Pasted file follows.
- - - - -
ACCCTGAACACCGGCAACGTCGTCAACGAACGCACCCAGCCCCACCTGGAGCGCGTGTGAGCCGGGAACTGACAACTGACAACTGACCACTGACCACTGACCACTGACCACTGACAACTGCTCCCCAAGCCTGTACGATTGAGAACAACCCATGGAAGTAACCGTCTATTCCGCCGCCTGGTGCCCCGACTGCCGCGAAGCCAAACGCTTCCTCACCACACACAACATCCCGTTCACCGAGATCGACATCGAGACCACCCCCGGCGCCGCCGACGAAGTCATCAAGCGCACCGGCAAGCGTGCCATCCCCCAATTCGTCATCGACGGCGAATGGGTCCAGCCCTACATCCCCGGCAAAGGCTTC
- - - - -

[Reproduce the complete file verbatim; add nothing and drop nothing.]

ACCCTGAACACCGGCAACGTCGTCAACGAACGCACCCAGCCCCACCTGGAGCGCGTGTGAGCCGGGAACTGACAACTGACAACTGACCACTGACCACTGACCACTGACCACTGACAACTGCTCCCCAAGCCTGTACGATTGAGAACAACCCATGGAAGTAACCGTCTATTCCGCCGCCTGGTGCCCCGACTGCCGCGAAGCCAAACGCTTCCTCACCACACACAACATCCCGTTCACCGAGATCGACATCGAGACCACCCCCGGCGCCGCCGACGAAGTCATCAAGCGCACCGGCAAGCGTGCCATCCCCCAATTCGTCATCGACGGCGAATGGGTCCAGCCCTACATCCCCGGCAAAGGCTTC